. . . ICT Awareness: What YOU SHOULD KNOW! . Since 1998 already I am giving FREE courses about IT-Security and Cyber-Security (since 2002 pedagogical ones...) as well as I blog a lot about it and i...
===> In my humble opinion: WHEN NOT teaching the basics of Cyber-Security, I see this as NAIVETY and very close to stupidity! This is visually seen as let people drive a car and they make accidents with it and NOBODY will take its RESPONSIBILITY!!! Excuse-me, please <===
In an age where we shop online, meet friends online and generally spend a large amount of our time online it seems strange that there are still places—such as on London‘s Tube—where you can’t access the internet.
Ted 2014: Negroponte on plans to connect last billion BBC News Ahead of Prof Negroponte's opening speech at the 30th anniversary Ted (Technology, Entertainment and Design) conference, the BBC was granted an exclusive interview.
Thingiverse user TimeFramed made a heater cowling for his enclosure. It is a sort of small fan driven air tunnel heat dissipation contraption :-) ...
It improves heat distribution and makes it even trough the chamber
From project description by TimeFramed:
I've had real trouble with thin walls splitting apart, particularly on larger prints, (a. because they're larger, b. because the take longer to print -- i.e., overnight, and my printer is in an unheated shed). Figuring the ambient temperature drop at night was the main cause, I decided to get an enclosure heater. And an inexpensive temperature controller. After installing and testing the heater, I found that using as just a radiant heat source was heating the enclosure surfaces near the element too much, so added a low-speed AC cooling fan (on the same relay, so it comes on with the heater. That solved the too-hot-in-one-spot issue, but tended to blow warm air onto one side of the print. So, I made a cowling that funnels the warm air to the bottom of the enclosure, and to the front and back; to more evenly distribute the air. The "stripes" you see on my 'top half' part are pieces from the first, horribly split, part glued onto the second print (that faired much better having been printed while using what survived from the first print). The bottom half printed even better, while using the top half, and raising the extrusion temperature by 4 degrees.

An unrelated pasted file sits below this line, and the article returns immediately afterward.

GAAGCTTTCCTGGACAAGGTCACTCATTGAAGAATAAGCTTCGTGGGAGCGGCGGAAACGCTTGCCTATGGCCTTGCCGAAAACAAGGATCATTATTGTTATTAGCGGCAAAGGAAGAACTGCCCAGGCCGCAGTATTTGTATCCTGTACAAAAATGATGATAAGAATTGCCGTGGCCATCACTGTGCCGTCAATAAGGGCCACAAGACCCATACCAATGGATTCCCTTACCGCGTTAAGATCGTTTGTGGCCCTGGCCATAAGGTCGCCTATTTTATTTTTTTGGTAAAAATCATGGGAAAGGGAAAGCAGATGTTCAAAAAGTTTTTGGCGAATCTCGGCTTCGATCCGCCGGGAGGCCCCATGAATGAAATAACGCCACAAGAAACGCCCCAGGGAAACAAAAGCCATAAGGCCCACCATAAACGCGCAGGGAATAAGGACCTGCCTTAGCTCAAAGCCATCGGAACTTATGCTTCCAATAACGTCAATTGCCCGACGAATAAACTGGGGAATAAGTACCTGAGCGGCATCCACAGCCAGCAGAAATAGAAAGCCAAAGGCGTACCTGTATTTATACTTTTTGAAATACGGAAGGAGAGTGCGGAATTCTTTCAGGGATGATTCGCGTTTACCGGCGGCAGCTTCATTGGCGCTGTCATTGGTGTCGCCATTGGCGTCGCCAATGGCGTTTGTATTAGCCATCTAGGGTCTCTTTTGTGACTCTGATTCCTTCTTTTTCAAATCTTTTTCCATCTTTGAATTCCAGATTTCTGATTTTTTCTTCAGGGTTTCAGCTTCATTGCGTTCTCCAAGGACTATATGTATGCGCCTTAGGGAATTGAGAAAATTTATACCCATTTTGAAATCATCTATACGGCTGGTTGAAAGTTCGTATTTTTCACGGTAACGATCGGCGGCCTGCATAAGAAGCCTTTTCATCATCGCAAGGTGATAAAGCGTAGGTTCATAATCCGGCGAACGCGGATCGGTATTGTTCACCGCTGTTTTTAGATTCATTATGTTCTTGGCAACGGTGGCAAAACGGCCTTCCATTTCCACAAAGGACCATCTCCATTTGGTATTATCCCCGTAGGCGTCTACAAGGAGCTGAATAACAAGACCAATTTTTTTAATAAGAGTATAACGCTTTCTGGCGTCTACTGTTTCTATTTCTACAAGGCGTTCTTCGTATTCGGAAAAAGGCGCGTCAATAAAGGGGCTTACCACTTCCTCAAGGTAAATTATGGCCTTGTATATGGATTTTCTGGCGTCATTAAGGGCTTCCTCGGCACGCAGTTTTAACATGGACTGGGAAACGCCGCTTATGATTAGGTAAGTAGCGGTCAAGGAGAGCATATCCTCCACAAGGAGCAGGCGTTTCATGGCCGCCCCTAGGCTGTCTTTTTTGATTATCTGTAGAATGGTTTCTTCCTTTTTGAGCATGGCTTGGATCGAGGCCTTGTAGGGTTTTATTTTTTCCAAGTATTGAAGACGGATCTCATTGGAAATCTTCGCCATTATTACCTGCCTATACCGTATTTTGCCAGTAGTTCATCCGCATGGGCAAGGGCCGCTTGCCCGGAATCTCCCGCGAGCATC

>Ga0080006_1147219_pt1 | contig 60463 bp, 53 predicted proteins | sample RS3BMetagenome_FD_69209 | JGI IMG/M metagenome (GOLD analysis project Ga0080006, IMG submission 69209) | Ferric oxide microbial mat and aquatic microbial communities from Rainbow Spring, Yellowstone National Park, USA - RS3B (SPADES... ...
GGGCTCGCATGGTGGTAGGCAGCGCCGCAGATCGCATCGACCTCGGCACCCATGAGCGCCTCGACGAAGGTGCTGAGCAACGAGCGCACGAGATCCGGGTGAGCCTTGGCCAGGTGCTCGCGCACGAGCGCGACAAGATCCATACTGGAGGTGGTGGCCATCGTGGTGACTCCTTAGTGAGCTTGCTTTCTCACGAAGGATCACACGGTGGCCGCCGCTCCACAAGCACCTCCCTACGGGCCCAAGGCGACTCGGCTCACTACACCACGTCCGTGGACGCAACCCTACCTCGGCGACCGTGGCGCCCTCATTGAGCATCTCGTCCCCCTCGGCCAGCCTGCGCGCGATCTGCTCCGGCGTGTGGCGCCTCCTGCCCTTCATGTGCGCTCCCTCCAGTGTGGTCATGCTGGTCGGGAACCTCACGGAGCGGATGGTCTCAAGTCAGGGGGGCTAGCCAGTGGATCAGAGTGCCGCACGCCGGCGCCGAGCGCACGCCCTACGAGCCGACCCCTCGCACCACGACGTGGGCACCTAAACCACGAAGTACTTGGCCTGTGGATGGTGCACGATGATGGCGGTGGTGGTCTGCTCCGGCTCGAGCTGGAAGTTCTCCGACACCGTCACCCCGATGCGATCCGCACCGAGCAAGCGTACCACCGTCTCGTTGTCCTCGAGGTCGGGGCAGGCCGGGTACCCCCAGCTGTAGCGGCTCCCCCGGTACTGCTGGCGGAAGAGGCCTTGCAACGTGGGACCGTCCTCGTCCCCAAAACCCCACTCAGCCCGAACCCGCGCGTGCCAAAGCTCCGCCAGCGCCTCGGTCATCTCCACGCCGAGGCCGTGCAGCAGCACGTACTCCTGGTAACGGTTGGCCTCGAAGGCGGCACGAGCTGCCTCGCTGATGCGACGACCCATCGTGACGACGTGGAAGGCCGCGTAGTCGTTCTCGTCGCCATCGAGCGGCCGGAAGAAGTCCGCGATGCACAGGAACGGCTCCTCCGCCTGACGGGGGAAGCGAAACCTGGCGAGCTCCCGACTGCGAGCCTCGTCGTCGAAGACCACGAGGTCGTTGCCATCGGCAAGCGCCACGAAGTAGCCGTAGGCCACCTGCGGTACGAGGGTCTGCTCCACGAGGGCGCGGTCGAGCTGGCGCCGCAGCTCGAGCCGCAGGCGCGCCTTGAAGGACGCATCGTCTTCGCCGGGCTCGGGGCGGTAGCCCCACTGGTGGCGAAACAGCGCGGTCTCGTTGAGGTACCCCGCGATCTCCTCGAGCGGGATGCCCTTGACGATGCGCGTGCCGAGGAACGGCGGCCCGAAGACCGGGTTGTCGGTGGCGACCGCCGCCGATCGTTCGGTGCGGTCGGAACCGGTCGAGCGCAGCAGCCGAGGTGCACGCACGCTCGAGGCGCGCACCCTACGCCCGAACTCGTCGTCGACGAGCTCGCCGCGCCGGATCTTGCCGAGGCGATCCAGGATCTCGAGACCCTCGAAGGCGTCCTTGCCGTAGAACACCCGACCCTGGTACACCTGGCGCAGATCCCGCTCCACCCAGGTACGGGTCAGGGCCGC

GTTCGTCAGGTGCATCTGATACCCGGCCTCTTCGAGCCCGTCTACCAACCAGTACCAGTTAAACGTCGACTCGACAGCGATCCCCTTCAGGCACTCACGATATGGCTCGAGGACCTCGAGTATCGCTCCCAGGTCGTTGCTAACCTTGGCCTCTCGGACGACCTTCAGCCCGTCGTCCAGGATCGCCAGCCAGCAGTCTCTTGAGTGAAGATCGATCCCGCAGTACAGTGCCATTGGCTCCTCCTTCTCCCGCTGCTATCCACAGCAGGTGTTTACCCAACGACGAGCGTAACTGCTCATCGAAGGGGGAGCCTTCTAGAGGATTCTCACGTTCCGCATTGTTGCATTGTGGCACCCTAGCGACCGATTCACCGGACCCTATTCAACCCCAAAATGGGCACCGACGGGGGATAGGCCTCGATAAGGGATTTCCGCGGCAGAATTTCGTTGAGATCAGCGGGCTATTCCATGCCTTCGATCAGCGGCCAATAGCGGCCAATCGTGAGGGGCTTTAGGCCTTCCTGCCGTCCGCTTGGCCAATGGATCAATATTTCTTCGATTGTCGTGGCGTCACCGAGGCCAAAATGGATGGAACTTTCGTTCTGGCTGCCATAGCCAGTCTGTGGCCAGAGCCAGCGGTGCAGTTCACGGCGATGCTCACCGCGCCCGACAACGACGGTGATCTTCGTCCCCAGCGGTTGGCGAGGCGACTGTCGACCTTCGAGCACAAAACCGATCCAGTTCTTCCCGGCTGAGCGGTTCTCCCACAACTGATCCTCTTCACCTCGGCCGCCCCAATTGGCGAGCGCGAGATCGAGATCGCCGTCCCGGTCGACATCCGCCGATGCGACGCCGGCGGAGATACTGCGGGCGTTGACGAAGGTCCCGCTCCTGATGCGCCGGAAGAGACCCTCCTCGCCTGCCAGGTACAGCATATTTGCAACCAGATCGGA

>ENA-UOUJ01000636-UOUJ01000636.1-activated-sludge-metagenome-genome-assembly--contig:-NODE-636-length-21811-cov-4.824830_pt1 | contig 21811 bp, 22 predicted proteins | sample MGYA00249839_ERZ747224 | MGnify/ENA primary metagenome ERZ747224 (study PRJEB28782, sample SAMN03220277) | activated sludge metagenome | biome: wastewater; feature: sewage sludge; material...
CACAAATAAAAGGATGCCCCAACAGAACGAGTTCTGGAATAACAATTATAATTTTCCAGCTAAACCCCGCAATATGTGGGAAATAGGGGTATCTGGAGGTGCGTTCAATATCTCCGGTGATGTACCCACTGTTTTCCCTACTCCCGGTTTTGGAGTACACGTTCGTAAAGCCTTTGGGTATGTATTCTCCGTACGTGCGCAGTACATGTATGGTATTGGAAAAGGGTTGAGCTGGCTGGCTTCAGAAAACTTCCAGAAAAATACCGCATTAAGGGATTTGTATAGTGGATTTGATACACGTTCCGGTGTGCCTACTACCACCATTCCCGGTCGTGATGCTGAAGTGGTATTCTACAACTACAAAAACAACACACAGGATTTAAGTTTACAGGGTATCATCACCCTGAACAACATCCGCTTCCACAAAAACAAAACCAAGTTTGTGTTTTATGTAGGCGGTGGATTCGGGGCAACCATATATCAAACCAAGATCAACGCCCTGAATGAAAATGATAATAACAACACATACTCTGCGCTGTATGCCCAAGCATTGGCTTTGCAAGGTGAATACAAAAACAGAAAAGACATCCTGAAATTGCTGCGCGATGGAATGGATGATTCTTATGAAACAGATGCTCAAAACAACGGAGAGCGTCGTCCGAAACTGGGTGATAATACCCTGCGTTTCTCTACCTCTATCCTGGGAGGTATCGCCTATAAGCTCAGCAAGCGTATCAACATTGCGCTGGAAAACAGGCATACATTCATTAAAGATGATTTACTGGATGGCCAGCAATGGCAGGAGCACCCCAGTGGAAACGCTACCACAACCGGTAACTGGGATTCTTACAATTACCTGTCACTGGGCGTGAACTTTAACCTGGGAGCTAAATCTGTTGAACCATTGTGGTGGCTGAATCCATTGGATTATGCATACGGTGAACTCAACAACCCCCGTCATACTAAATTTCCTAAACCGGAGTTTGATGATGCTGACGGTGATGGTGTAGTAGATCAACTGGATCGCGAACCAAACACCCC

Now I keep the ambient temperature of the enclosure at a toasty 38C.
Gábor Balogh is a freelance designer from Hungary who, like many of us, wants an attractive, watch-like watch that just happens to be smart. The difference between Balogh and the rest of us is he went ahead and designed an interface he believes could enable regular watch designs to include a full bevy of smart features.
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